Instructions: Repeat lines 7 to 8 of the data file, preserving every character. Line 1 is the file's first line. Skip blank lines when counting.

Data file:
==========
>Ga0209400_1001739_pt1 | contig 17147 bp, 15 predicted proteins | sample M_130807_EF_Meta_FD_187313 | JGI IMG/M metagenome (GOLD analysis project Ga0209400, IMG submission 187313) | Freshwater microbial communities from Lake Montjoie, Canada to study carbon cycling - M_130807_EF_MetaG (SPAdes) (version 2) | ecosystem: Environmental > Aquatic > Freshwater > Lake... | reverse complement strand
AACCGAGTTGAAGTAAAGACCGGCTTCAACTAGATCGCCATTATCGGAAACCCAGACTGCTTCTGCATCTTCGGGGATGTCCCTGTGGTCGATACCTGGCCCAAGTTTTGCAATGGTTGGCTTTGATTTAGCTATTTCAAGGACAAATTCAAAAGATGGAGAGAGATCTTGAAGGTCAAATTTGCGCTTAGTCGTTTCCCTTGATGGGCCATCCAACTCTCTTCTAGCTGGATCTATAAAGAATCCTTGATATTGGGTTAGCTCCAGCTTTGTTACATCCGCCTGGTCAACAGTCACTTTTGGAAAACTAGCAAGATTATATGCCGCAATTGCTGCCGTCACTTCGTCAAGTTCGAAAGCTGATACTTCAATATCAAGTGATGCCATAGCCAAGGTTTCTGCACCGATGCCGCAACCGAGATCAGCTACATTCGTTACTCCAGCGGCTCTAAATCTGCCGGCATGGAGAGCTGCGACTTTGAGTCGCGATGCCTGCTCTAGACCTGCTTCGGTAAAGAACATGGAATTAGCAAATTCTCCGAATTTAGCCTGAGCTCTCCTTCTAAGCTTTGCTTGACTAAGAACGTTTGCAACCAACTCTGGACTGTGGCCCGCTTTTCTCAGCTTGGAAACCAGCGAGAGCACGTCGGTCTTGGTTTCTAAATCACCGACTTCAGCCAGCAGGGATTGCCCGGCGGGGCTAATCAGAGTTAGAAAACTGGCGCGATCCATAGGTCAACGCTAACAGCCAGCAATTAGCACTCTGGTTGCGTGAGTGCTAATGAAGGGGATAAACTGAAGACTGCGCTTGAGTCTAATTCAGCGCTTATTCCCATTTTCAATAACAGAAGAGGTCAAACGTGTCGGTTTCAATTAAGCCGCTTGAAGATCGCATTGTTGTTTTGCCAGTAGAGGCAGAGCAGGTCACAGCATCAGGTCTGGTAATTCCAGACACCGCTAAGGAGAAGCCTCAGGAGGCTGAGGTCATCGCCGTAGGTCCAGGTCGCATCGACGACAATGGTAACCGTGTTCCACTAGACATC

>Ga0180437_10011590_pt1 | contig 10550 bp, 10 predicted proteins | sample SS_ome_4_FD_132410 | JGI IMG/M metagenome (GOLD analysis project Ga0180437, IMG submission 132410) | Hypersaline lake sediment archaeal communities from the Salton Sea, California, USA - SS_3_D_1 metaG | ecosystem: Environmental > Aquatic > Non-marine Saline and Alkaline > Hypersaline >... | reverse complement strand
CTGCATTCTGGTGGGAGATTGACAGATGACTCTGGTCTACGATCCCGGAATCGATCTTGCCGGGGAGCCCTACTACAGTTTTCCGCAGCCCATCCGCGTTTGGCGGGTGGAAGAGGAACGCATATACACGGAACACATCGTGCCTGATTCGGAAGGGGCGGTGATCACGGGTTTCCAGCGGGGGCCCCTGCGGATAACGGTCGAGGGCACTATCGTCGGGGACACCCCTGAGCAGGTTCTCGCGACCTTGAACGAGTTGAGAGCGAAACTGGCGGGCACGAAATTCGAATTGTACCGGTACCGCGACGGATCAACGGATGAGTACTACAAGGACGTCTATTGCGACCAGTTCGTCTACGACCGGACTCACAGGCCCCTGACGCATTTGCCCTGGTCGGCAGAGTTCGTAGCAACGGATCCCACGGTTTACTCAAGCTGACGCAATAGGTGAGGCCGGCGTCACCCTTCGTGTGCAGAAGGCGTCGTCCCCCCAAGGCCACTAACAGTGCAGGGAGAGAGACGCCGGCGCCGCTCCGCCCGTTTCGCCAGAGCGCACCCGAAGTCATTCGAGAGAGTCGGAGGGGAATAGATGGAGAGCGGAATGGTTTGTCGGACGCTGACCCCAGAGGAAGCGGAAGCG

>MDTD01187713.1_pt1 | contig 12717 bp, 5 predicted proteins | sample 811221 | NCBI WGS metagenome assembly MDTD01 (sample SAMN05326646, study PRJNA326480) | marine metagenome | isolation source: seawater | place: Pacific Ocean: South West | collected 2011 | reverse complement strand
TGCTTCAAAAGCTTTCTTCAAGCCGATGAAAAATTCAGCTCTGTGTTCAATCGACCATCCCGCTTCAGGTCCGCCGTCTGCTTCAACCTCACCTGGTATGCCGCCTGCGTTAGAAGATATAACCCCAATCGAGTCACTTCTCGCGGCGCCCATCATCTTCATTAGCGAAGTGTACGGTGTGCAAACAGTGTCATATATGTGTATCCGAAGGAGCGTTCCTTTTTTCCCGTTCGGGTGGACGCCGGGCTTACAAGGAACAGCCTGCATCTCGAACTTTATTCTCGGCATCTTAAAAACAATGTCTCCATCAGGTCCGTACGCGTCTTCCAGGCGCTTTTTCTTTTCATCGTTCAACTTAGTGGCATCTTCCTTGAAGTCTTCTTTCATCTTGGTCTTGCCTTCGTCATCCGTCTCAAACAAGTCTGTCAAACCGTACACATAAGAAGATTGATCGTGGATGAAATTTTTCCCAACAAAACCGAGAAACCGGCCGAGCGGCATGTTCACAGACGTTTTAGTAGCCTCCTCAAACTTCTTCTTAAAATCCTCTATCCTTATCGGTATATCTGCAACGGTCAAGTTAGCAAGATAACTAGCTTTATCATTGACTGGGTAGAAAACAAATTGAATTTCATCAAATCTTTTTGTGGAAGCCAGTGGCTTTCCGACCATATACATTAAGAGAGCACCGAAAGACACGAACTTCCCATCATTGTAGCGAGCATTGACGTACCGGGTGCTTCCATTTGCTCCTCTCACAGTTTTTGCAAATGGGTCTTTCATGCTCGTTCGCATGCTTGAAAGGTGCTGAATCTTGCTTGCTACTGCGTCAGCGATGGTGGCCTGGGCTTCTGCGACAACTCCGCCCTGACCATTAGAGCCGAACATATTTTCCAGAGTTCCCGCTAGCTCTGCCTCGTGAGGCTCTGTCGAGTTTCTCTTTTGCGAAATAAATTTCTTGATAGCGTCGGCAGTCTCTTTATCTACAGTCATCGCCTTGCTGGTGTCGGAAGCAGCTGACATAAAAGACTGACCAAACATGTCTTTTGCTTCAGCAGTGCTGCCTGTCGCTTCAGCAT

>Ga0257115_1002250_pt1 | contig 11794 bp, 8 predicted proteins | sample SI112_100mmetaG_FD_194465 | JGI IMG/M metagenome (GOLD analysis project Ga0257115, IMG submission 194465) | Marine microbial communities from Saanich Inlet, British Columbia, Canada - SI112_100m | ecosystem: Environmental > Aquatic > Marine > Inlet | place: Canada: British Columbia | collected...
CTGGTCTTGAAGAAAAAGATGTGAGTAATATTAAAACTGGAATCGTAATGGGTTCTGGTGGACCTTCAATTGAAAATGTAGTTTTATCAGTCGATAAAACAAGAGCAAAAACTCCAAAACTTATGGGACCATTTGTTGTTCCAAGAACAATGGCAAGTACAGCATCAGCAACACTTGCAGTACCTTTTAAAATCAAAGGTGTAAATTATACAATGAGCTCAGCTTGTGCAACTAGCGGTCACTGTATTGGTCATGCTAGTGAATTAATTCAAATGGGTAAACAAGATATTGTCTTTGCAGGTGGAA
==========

>Ga0257115_1002250_pt1 | contig 11794 bp, 8 predicted proteins | sample SI112_100mmetaG_FD_194465 | JGI IMG/M metagenome (GOLD analysis project Ga0257115, IMG submission 194465) | Marine microbial communities from Saanich Inlet, British Columbia, Canada - SI112_100m | ecosystem: Environmental > Aquatic > Marine > Inlet | place: Canada: British Columbia | collected...
CTGGTCTTGAAGAAAAAGATGTGAGTAATATTAAAACTGGAATCGTAATGGGTTCTGGTGGACCTTCAATTGAAAATGTAGTTTTATCAGTCGATAAAACAAGAGCAAAAACTCCAAAACTTATGGGACCATTTGTTGTTCCAAGAACAATGGCAAGTACAGCATCAGCAACACTTGCAGTACCTTTTAAAATCAAAGGTGTAAATTATACAATGAGCTCAGCTTGTGCAACTAGCGGTCACTGTATTGGTCATGCTAGTGAATTAATTCAAATGGGTAAACAAGATATTGTCTTTGCAGGTGGAA